Packed with opposition in orange "Homes Not Handfuffs" buttons, yesterday's City Council committee meeting initiated the first public discussion of Denver's proposed, hotly debatedurban camping ban
. With the proposal come as many accusations as questions, many of them involving concerns it could criminalize the city's homeless population. Key in this discussion is how the ban would be enforced, which organizers have laid out in a plan called CAM: Contact, Assess and Mobilize.
Like the ordinance itself, this plan is still in draft form. Presented by Bennie Milliner, newly appointed executive director of Denver's Road Home, the initial enforcement plan is the result of discussions between his organization, Mayor Michael Hancock's office and councilman Albus Brooks, who's leading the push for the ban.
If approved, the proposal would make it illegal for anyone to set up temporary residence on public or private property without permission. However, its opposition, including the Colorado Coalition For the Homeless, contests the appropriateness of displacing a population with nowhere else to go -- at least through city resources. According to Milliner, the city could not shelter all of its homeless population overnight even if its current resources were doubled.
Milliner stresses attempts to maintain humanity. "I think it's important that we don't miss what our primary function is, and that's to move them toward sustainability," he says. "Resources are going to be needed to bring this to bear."
Split into three sections, with each part based on one part of the CAM acronym, the plan calls for a hotline, so that the public can report potentially homeless people who appear to need assistance. That call would connect to the Denver Street Outreach Collaborative, whose members are available from 7 a.m. to 10 p.m. six days a week. (In this instance, and in others, the plan mentions the potential need to expand hours of operation.) Here, the A comes in to effect, with the outreach worker analyzing the person in question through a vulnerability index and checking for sobriety and health needs. (Again, mental health resources might require expansion.) If necessary, outreach would match the person with a city or state resource, including a shelter, a detox center or a motel.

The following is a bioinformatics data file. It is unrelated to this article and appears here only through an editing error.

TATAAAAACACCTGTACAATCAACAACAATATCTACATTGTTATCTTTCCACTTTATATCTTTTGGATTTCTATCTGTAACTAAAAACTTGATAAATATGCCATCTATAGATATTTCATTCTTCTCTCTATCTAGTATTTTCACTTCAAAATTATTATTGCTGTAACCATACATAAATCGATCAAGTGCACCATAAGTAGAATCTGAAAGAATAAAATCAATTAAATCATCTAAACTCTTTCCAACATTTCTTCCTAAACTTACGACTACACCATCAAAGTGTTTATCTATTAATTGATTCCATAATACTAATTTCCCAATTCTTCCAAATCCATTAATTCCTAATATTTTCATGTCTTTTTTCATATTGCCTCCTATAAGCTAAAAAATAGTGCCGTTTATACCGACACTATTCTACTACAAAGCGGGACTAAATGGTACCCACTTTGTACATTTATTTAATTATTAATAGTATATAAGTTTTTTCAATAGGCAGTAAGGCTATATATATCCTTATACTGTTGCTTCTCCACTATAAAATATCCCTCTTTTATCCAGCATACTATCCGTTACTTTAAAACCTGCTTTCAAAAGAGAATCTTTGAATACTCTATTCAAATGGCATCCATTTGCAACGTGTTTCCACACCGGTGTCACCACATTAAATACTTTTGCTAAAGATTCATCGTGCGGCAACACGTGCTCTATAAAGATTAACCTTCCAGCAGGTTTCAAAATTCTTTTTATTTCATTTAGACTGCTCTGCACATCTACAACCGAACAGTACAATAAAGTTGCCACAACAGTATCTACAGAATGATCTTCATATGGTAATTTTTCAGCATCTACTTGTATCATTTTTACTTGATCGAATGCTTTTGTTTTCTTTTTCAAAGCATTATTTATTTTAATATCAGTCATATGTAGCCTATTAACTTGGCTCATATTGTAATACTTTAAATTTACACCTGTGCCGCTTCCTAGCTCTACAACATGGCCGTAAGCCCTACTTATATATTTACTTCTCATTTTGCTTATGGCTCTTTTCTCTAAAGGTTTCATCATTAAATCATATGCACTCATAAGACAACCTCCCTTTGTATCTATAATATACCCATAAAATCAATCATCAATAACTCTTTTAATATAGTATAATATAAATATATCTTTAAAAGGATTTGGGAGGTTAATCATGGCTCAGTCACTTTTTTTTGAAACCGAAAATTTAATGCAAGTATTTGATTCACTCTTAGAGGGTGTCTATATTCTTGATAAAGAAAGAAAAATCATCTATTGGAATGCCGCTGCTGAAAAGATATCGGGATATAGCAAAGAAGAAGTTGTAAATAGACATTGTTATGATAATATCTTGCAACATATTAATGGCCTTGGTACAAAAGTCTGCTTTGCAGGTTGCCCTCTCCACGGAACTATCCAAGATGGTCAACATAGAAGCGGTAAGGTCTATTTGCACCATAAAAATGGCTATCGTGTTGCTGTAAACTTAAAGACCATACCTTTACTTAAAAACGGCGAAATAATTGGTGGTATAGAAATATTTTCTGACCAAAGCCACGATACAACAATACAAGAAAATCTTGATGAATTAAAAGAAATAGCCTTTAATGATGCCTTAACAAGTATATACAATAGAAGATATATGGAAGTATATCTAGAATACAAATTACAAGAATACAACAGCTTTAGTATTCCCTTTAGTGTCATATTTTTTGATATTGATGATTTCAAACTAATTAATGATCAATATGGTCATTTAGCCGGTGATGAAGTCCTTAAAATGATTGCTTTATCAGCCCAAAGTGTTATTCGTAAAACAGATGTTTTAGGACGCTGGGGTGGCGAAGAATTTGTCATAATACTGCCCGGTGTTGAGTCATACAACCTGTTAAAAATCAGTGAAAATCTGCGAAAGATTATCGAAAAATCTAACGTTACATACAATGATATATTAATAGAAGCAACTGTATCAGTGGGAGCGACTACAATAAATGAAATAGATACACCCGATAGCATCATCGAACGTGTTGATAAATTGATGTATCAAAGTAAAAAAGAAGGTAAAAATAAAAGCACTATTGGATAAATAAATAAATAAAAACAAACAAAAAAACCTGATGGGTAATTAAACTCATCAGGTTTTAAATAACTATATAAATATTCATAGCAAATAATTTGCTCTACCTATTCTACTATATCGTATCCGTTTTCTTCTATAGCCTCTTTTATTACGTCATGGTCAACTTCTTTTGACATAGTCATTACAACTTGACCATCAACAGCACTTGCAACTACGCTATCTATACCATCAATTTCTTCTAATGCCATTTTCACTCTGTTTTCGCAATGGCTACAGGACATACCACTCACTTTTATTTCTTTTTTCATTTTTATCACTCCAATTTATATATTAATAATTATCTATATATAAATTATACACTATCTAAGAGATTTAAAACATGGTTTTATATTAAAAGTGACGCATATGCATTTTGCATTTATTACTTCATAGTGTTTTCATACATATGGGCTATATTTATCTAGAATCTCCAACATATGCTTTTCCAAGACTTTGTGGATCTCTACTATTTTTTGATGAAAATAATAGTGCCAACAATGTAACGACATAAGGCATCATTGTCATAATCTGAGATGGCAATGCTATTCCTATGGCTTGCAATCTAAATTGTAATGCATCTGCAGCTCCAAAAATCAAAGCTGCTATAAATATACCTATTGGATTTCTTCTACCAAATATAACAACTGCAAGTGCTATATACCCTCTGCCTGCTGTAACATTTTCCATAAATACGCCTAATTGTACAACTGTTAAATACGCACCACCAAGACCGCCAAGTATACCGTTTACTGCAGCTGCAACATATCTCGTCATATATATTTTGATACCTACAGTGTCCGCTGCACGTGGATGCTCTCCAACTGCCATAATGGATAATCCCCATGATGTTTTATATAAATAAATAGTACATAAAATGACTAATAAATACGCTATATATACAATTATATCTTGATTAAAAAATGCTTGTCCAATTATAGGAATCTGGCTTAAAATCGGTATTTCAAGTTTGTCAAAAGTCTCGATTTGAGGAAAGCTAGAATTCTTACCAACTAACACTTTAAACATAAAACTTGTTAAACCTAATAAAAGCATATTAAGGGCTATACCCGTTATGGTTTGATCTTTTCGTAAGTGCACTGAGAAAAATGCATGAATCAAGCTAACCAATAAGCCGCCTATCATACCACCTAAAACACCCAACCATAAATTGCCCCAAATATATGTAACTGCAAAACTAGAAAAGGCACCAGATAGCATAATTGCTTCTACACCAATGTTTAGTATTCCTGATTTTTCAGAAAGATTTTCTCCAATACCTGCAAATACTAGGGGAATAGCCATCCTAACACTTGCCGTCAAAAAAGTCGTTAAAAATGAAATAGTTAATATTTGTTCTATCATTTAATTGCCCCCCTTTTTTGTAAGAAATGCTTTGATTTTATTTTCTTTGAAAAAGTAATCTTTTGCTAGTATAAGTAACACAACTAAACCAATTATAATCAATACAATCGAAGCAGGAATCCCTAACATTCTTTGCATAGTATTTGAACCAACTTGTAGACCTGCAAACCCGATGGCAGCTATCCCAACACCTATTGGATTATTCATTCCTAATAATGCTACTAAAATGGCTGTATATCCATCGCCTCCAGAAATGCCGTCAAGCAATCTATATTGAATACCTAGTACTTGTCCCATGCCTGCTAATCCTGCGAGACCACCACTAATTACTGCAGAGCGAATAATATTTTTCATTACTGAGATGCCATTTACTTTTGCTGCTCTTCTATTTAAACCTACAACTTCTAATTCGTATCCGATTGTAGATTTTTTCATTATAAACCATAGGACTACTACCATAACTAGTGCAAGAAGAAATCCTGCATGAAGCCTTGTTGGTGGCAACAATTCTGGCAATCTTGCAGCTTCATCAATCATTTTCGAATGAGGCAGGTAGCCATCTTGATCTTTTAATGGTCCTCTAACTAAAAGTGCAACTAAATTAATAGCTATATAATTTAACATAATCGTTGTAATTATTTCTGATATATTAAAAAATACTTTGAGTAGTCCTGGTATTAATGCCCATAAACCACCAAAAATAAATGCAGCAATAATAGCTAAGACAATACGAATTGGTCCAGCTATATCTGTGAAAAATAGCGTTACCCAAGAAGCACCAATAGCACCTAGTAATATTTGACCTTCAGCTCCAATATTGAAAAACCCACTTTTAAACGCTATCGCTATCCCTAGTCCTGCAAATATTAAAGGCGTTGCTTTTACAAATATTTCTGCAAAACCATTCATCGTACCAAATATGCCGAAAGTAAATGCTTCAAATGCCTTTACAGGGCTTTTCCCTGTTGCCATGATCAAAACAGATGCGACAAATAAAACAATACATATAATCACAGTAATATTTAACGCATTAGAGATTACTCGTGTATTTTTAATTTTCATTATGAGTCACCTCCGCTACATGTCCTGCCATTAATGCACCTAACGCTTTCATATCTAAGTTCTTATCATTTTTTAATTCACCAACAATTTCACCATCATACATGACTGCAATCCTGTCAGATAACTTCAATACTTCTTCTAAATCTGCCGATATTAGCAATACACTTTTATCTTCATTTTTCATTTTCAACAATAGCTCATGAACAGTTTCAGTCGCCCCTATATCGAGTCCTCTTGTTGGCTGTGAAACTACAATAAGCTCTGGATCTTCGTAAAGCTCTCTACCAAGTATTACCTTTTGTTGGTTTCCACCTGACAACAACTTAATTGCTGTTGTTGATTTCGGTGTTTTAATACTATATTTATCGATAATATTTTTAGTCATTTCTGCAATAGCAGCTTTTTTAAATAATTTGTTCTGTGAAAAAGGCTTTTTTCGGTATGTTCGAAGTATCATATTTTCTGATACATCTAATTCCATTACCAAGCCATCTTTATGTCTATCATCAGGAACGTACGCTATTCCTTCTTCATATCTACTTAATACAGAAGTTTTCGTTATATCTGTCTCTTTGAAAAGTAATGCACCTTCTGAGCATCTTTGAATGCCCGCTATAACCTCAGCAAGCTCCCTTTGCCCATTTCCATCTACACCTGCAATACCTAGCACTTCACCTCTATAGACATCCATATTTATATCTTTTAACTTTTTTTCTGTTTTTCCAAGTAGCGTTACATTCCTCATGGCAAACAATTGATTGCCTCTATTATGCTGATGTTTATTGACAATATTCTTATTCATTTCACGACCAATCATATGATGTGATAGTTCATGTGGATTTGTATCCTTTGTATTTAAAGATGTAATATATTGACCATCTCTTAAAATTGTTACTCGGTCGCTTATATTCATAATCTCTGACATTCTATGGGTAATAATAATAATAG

Currently, this leaves some gray area regarding space, which is by no means a guarantee for each person who could be moved off the streets by the ban. As Milliner told yesterday's meeting, "The question then becomes, 'Do we not do anything because we can't do anything?'"
If you like this story, consider signing up for our email newsletters.
SHOW ME HOW
You have successfully signed up for your selected newsletter(s) - please keep an eye on your mailbox, we're movin' in!
From there, law enforcement steps in. Unlike most similar ordinances, Denver's urban camping proposal requires warnings to violators, which officers would provide both orally and through a written statement. Should both the outreach worker and the officer be unable to find a solution, backup might be called. The eventual goal, laid out in the Mobilize segment of the plan, is to match each person with a more sustainable solution, which must include additional plans to accommodate its potentially increased needs according to the draft's second page.
For more information, read the enforcement draft in full below:
More from our Politics archive: "Urban camping ban heats up packed city council committee meeting."